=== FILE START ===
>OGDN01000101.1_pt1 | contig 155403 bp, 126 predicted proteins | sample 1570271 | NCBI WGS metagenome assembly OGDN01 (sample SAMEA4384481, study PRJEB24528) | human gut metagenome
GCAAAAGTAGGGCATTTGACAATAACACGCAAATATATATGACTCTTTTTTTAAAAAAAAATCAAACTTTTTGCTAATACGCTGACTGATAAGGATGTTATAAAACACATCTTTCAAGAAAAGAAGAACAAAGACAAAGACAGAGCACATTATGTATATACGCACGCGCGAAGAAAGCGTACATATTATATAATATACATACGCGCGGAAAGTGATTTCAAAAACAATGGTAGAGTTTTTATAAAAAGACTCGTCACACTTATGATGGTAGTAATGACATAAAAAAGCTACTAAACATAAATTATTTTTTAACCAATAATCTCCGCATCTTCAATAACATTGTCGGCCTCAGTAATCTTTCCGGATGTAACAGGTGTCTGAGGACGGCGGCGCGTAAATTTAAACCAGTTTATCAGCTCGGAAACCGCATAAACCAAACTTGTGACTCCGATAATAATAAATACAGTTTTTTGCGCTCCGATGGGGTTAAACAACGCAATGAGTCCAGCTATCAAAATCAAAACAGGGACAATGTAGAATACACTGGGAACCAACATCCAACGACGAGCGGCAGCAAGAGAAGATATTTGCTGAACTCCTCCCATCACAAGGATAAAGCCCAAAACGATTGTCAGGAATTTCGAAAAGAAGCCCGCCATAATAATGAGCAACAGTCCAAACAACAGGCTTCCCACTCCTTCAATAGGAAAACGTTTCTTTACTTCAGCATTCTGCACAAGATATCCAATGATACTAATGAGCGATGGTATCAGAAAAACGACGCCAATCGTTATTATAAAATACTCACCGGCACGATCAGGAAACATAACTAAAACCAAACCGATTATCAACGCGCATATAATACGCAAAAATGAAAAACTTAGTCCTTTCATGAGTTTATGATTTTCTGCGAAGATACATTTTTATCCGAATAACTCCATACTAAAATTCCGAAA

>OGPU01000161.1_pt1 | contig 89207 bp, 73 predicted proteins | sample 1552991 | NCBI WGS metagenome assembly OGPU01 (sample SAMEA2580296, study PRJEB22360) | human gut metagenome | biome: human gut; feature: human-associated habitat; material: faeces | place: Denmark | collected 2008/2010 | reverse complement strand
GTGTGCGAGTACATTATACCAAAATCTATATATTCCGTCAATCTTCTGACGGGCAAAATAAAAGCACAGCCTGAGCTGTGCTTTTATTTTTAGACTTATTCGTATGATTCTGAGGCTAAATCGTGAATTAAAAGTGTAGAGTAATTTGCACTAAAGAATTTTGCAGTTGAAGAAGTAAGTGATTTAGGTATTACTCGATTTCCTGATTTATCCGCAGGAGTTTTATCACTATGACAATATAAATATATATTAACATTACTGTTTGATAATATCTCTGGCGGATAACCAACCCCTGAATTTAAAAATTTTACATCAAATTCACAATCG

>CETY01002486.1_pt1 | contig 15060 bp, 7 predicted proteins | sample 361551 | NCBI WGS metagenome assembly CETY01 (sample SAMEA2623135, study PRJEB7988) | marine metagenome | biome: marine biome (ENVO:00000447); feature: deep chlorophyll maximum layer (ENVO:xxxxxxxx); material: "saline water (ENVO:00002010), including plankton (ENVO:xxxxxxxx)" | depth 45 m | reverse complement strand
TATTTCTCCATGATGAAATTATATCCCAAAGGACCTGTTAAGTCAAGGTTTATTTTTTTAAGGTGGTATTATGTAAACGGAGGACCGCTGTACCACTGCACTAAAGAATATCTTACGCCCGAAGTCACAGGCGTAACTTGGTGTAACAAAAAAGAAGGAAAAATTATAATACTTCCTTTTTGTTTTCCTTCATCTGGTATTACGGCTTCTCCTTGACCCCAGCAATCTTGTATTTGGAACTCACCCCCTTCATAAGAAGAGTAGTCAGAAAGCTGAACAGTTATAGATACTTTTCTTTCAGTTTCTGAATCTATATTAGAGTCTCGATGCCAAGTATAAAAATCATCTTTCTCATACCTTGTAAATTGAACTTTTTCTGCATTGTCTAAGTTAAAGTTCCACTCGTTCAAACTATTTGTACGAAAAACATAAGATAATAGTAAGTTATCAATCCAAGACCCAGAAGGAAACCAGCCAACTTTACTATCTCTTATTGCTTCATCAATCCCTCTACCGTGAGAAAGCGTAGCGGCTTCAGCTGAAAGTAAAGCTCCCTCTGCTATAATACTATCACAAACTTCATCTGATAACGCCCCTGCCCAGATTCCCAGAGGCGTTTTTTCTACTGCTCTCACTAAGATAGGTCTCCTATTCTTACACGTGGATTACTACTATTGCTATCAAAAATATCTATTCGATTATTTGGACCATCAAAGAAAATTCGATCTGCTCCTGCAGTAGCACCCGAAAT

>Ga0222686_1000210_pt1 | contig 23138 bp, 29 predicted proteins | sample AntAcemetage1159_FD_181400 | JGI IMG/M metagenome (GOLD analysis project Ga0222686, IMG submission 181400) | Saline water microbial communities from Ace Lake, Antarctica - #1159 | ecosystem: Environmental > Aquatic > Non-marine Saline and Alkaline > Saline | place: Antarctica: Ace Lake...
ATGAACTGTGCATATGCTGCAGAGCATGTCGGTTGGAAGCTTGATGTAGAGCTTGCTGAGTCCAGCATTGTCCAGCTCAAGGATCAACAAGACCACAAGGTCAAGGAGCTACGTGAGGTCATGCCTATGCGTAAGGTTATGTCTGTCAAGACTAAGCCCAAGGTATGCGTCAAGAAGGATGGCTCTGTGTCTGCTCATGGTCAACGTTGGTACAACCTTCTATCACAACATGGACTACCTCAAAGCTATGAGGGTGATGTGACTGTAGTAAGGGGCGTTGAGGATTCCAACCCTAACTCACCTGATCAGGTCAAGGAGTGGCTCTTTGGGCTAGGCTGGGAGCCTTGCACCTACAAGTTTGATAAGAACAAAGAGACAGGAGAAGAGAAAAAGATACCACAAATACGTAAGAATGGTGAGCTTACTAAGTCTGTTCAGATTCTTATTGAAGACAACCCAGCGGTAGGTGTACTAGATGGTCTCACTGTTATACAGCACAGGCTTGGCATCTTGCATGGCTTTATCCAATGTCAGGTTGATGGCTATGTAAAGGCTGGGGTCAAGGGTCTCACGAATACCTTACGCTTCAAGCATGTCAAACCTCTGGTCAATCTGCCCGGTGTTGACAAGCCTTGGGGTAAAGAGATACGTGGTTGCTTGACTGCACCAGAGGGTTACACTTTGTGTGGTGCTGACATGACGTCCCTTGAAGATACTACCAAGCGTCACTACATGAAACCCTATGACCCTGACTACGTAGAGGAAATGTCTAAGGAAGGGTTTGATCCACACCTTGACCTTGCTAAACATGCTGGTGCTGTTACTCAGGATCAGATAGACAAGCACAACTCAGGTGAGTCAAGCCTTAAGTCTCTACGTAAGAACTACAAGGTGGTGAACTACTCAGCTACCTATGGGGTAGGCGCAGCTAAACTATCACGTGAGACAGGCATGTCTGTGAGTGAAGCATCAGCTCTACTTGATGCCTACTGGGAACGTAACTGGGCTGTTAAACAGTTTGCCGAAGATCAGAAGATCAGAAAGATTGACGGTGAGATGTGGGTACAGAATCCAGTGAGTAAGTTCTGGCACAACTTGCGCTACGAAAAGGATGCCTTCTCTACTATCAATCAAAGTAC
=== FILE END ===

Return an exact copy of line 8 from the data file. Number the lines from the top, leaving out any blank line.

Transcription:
ATGAACTGTGCATATGCTGCAGAGCATGTCGGTTGGAAGCTTGATGTAGAGCTTGCTGAGTCCAGCATTGTCCAGCTCAAGGATCAACAAGACCACAAGGTCAAGGAGCTACGTGAGGTCATGCCTATGCGTAAGGTTATGTCTGTCAAGACTAAGCCCAAGGTATGCGTCAAGAAGGATGGCTCTGTGTCTGCTCATGGTCAACGTTGGTACAACCTTCTATCACAACATGGACTACCTCAAAGCTATGAGGGTGATGTGACTGTAGTAAGGGGCGTTGAGGATTCCAACCCTAACTCACCTGATCAGGTCAAGGAGTGGCTCTTTGGGCTAGGCTGGGAGCCTTGCACCTACAAGTTTGATAAGAACAAAGAGACAGGAGAAGAGAAAAAGATACCACAAATACGTAAGAATGGTGAGCTTACTAAGTCTGTTCAGATTCTTATTGAAGACAACCCAGCGGTAGGTGTACTAGATGGTCTCACTGTTATACAGCACAGGCTTGGCATCTTGCATGGCTTTATCCAATGTCAGGTTGATGGCTATGTAAAGGCTGGGGTCAAGGGTCTCACGAATACCTTACGCTTCAAGCATGTCAAACCTCTGGTCAATCTGCCCGGTGTTGACAAGCCTTGGGGTAAAGAGATACGTGGTTGCTTGACTGCACCAGAGGGTTACACTTTGTGTGGTGCTGACATGACGTCCCTTGAAGATACTACCAAGCGTCACTACATGAAACCCTATGACCCTGACTACGTAGAGGAAATGTCTAAGGAAGGGTTTGATCCACACCTTGACCTTGCTAAACATGCTGGTGCTGTTACTCAGGATCAGATAGACAAGCACAACTCAGGTGAGTCAAGCCTTAAGTCTCTACGTAAGAACTACAAGGTGGTGAACTACTCAGCTACCTATGGGGTAGGCGCAGCTAAACTATCACGTGAGACAGGCATGTCTGTGAGTGAAGCATCAGCTCTACTTGATGCCTACTGGGAACGTAACTGGGCTGTTAAACAGTTTGCCGAAGATCAGAAGATCAGAAAGATTGACGGTGAGATGTGGGTACAGAATCCAGTGAGTAAGTTCTGGCACAACTTGCGCTACGAAAAGGATGCCTTCTCTACTATCAATCAAAGTAC